In T&T, the likelihood of dying from a non-communicable disease between the ages of 30-70 (cancer, respiratory, cardiovascular, diabetes, obesity) is 26 per cent (WHO 2012). In 2017, T&T was ranked the 10th most toxic country in the world, where IAMAT reported that the mean concentration of PM2.5 (particulate matter) is 24 ug/m3 (micrograms per cubic metre), exceeding the recommended maximum by 14.
T&T has the highest number of vehicles per capita in Latin America and the Caribbean, which contributes to poor air quality along with the petrochemical, paint and wood industry emissions. Our 2018 GDP per capita is US$17,130 (TT$120,000), the inequality (Gini) index hovers around 41 per cent.
These figures are dated, and I would conjecture that inequality has been aggravated and worsened by COVID-19. And while T&T continues to boast of a 97 per cent literacy rate, the IADB reports that we have a 35 per cent high school dropout rate. We rank 106th in the world with a life expectancy of 71.8 years.
The wildlife population has plunged by 94 per cent in Latin America and the Caribbean between 1970-2016. Food production is the biggest driver of nature loss. We have used much of our best arable land to build a peri-urban concrete sprawl. Almost 25,000 Ha of land burned in bushfires from 1990-2000.
Keeping this patchwork of data in mind, let’s consider some of our citizens. For example, Vinnie. He is 17. His single mother has abandoned him to his grandmother. He is in school sporadically, on the fringes of gangs (already has a knife wound that almost killed him) and hustles people for money at Maracas Beach. He got a job packing boxes for a manufacturing company but could not get along with co-workers and could not stick to a schedule. His phone is always broken, or he can’t afford a card. Vinnie is almost homeless and does not have anyone to mentor and guide him to make up for the psychological abuse and neglect of his childhood. Can we get Vinnie to wellbeing?
What about Rani and Rini, twin girls now 18, ejected from the orphanage where they had been living for the past four years because they are too old to be wards of the state. Their mother died but the father is still alive, an abusive alcoholic mechanic. Rani got three passes and Rini none. The father has put Rini to work in a bar, but Rani has disappeared. Can our society put them on a path to wellbeing?
And then there is Jack, who has a UWI degree and an MBA from a US university. He came back to Trinidad after five years of working abroad and started as a junior executive with a foreign-owned conglomerate. After two years, he was downsized and now with a wife and small child, he is struggling to pay the mortgage and uncertain of future opportunities. He is not dealing well with the stress. How do we help his wellbeing?
Each of you readers can create a vignette of someone in T&T who is not experiencing wellbeing: the financially successful father with the drug addicted child; the farmer, whose fields just got flooded and cannot even reach an extension agent for help; the small business person spurned by the bank who cannot pay her suppliers; the rude red tape of getting a license or any kind of permit; the traffic jams, “power gone,” “no water in de pipe”, internet not working; on hold for hours to unmanned public offices. As we say “Pressure duz buss pipe!”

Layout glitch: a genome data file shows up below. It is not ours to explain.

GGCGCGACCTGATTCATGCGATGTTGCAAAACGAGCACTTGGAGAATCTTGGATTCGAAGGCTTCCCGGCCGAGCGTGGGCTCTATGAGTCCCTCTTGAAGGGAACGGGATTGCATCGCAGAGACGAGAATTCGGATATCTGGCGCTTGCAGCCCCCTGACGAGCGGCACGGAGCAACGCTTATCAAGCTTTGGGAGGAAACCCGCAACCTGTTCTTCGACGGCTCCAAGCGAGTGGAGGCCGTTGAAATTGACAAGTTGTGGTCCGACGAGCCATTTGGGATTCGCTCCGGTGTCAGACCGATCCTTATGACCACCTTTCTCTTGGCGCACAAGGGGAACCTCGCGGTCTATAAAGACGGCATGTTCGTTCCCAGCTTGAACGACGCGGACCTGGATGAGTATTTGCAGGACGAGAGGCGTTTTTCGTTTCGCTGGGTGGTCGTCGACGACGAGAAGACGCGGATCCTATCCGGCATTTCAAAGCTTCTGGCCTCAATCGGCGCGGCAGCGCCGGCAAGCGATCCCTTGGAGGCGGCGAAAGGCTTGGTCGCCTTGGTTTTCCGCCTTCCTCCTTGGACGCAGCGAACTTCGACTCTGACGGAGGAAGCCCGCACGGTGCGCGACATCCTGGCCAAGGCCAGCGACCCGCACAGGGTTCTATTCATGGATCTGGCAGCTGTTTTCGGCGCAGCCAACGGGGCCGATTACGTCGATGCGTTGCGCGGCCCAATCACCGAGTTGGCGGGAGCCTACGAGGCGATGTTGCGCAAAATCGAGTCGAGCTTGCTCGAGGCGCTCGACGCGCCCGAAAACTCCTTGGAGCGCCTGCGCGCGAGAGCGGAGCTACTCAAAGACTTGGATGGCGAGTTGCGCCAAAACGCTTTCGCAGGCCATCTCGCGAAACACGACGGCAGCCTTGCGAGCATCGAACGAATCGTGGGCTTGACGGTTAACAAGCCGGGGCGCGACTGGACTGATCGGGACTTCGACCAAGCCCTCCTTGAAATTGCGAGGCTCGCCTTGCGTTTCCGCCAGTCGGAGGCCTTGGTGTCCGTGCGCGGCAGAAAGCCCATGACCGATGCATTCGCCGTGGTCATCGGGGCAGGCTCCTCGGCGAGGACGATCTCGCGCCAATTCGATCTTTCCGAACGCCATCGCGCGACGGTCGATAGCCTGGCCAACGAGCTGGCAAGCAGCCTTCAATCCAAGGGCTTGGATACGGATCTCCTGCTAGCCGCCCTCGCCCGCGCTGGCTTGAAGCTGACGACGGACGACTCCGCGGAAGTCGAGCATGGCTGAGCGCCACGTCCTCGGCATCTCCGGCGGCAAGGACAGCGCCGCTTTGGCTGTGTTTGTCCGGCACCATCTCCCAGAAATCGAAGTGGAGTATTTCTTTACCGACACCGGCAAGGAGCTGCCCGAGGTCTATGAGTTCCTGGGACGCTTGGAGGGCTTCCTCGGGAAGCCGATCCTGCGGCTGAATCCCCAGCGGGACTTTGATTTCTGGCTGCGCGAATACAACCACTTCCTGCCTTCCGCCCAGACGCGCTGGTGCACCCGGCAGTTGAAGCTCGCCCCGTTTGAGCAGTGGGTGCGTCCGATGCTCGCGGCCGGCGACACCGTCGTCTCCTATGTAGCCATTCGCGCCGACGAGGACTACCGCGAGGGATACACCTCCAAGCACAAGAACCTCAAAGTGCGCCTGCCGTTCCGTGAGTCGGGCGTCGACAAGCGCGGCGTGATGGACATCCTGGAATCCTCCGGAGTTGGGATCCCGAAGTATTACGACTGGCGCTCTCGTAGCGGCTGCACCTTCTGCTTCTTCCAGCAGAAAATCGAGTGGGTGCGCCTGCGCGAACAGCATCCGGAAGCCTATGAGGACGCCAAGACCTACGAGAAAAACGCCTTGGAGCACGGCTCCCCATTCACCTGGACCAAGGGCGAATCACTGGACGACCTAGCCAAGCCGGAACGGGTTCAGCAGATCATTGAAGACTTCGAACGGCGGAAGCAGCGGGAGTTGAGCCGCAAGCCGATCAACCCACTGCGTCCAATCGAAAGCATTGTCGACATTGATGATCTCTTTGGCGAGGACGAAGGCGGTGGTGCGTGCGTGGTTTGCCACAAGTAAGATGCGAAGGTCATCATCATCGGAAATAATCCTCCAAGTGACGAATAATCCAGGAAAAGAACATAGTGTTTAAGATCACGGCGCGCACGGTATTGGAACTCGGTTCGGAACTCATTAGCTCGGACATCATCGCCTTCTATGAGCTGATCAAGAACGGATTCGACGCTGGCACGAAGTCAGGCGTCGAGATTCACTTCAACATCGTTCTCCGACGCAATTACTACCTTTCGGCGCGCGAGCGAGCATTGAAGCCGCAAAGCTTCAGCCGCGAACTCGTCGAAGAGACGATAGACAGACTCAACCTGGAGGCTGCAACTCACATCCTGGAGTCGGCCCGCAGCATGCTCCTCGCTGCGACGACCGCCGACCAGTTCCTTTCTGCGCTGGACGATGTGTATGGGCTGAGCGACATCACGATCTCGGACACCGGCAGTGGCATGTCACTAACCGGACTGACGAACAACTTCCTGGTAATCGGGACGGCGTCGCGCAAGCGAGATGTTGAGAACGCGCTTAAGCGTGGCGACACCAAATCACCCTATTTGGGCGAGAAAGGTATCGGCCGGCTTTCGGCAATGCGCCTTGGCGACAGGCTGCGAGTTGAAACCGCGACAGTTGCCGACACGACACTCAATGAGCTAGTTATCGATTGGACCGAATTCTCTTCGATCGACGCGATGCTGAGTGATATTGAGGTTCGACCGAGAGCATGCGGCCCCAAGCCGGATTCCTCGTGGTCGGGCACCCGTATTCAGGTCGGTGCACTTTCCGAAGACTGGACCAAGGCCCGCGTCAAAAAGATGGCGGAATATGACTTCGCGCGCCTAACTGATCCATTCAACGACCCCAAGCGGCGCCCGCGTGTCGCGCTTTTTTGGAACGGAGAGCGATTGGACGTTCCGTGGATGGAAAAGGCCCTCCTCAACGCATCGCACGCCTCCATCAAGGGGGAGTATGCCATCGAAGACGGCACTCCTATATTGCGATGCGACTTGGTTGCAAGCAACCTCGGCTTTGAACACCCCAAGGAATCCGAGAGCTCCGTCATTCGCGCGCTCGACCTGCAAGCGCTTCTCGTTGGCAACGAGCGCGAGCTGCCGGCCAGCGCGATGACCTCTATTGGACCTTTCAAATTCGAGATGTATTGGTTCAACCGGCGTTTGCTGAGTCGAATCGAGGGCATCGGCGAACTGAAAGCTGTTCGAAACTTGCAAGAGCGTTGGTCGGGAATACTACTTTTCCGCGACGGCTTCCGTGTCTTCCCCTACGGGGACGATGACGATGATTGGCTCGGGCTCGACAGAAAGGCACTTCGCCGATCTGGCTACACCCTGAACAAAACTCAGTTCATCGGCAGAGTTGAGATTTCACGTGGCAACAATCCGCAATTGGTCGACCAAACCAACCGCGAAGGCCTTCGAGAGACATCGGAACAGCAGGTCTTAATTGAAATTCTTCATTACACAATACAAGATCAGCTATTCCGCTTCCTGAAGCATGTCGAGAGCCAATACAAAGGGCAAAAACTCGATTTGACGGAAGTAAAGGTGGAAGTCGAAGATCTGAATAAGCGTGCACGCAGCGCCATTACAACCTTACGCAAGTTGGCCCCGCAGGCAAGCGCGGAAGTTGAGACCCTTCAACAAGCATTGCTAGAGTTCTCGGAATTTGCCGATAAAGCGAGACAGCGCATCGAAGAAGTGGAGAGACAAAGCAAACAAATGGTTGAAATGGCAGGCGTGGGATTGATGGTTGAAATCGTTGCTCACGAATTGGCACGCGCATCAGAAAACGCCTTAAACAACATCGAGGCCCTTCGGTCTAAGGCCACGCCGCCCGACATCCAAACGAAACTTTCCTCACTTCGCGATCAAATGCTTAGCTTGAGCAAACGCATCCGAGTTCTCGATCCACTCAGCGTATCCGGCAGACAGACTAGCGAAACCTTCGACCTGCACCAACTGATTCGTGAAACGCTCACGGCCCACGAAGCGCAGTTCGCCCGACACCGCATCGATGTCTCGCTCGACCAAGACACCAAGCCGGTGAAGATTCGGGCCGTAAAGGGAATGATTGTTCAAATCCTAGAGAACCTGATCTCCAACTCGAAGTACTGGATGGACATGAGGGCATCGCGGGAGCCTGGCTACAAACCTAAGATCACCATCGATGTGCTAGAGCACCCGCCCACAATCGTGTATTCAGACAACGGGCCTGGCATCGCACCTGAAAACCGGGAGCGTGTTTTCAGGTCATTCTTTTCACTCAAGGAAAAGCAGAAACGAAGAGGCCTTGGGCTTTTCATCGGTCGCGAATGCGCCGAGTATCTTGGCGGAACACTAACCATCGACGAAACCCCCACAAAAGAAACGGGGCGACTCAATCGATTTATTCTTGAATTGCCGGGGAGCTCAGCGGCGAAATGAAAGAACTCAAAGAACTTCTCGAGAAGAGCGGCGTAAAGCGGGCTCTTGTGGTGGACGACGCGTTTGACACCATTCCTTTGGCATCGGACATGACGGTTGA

So, what about working with those already engaged in trying to build back better and see if we can give these stories a happy ending and create the wellbeing economy we all deserve.
As we approach the annual budget exercise, it would be very interesting to hear from each ministry how they intend to promote the wellbeing of citizens through defined objectives in their substantive areas. Perhaps, by actually hearing such wellbeing objectives articulated by local government councils, ministries, mayoralties and other public bodies, we all might have a better sense of how we might achieve increased wellbeing as a country. We might better see where the objectives intersect and dovetail, leading to complementary budgeting instead of competition for dwindling financial resources. We might also better understand that community wealth is not solely financial but includes the creation of beautiful, clean, peaceful environments and social connectivity among and across classes and ethnicities—the intangible benefits of a wellbeing economy.
Let me suggest a few goals:
1) Prioritising the wellbeing of the most vulnerable people in our society. If we put social justice and ecological balance at the top of our agenda for those most in need, we will create real jobs educating these under-resourced individuals and communities so that they become productive, resourced and capable of contributing to not only to their own but to the larger societal wellbeing. At the same time, we will uncover stranded resources in the private sector looking to be profitably repurposed.
2) If we simultaneously place the utmost importance on the protection and preservation of our natural geography and environment, we inevitably create the knowledge and skillsets for a 21st century regenerative and/or circular economy and begin to build the appropriate technological infrastructure required. Pushing STEM capacity into communities to grow their own food, harvest rainwater and develop software also creates livelihoods and more importantly participation in finding solutions for local wellbeing and consensus-building.
3) Finally, if we commit to the development of “iwa pele,” the ancient Ifa concept of good and noble character, we cannot help but move our people towards integrity, transparency and accountability as they seek consensus with one another for their mutual protection and flourishing. We can call this participatory democracy.
Member of the Wellbeing